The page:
Cambodia has signed a deal with Australia to take refugees rejected by Canberra in exchange for money.
The accord was sealed in Phnom Penh by Australia’s Immigration Minister Scott Morrison and Cambodia’s Interior Minister Sar Kheng.
Canberra will give Cambodia an additional 27 million euros worth of aid over four years as well as pay resettlement costs.
Human rights and aid groups have called the accord “shameful”, saying the southeast Asian country is an impoverished nation with a terrible record on protecting refugees.
Australia’s conservative government came to power promising to “stop the boats” carrying migrants, mostly from Indonesia.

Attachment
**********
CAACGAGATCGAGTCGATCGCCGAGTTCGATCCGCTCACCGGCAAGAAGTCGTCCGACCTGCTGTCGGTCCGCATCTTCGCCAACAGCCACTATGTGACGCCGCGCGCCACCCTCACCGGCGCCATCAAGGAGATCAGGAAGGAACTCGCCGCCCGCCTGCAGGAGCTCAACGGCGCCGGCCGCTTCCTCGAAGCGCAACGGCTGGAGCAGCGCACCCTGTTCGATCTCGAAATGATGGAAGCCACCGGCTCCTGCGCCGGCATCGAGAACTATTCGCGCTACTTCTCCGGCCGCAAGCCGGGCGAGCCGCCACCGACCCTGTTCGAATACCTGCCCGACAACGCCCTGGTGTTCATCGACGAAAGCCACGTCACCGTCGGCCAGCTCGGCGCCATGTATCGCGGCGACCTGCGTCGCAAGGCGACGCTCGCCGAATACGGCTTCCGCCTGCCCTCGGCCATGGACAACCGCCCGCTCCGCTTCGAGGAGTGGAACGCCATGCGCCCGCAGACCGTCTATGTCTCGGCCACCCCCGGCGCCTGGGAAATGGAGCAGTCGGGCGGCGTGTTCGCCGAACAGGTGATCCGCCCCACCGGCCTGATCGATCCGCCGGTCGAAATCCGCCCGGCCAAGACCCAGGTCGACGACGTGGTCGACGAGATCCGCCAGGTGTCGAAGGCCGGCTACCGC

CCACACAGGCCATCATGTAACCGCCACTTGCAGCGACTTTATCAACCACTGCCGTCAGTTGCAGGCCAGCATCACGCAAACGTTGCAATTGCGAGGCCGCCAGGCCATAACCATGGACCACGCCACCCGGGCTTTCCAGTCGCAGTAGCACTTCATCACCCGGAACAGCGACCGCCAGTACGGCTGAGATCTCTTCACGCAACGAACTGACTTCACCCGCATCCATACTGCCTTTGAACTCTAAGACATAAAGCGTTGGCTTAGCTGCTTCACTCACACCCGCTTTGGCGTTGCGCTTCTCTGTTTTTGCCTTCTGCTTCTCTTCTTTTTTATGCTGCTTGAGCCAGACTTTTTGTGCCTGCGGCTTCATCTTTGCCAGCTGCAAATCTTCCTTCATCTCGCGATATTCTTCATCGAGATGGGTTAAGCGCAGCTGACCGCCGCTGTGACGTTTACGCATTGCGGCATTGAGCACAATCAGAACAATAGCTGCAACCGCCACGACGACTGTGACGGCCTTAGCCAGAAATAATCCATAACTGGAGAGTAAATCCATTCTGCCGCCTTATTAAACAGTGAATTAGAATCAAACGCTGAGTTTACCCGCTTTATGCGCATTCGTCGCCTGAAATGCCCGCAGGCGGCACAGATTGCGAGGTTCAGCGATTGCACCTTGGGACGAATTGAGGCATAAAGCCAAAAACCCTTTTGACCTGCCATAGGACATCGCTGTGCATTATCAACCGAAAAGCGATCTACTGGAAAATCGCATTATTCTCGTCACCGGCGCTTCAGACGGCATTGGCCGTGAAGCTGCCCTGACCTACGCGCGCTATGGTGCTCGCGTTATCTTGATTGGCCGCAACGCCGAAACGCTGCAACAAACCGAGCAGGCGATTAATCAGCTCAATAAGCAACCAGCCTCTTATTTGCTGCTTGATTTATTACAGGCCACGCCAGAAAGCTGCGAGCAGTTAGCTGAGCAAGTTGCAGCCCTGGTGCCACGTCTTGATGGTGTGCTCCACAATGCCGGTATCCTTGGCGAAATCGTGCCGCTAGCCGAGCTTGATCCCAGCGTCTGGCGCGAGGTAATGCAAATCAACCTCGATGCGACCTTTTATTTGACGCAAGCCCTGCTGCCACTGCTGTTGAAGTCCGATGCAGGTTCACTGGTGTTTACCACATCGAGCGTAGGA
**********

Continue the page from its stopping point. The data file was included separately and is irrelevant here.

It now says the accord will enable it to fulfil its policy whereby no-one will be resettled in Australia.
According to the government only volunteers who are genuine refugees currently being held at a processing centre on the Pacific island of Nauru will be sent to Cambodia.
The deal sparked a small but boisterous protest outside the Australian embassy in Phnom Penh.
Demonstrators questioned the deal’s transparency, and asked why a rich country was passing on such a burden to a poor one.
Both countries say they have agreed on a trial arrangement with a small number of refugees.